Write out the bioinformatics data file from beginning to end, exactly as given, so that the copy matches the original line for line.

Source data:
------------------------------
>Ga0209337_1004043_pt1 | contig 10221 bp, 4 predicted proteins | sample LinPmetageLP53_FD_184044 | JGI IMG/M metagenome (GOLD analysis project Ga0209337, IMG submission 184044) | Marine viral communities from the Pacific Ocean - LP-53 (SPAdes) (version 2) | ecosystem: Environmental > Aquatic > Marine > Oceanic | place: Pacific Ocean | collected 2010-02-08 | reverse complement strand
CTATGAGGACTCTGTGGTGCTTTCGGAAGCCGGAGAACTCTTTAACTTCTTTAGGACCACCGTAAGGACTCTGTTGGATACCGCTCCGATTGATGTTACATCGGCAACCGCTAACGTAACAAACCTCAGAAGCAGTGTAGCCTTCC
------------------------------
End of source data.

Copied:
>Ga0209337_1004043_pt1 | contig 10221 bp, 4 predicted proteins | sample LinPmetageLP53_FD_184044 | JGI IMG/M metagenome (GOLD analysis project Ga0209337, IMG submission 184044) | Marine viral communities from the Pacific Ocean - LP-53 (SPAdes) (version 2) | ecosystem: Environmental > Aquatic > Marine > Oceanic | place: Pacific Ocean | collected 2010-02-08 | reverse complement strand
CTATGAGGACTCTGTGGTGCTTTCGGAAGCCGGAGAACTCTTTAACTTCTTTAGGACCACCGTAAGGACTCTGTTGGATACCGCTCCGATTGATGTTACATCGGCAACCGCTAACGTAACAAACCTCAGAAGCAGTGTAGCCTTCC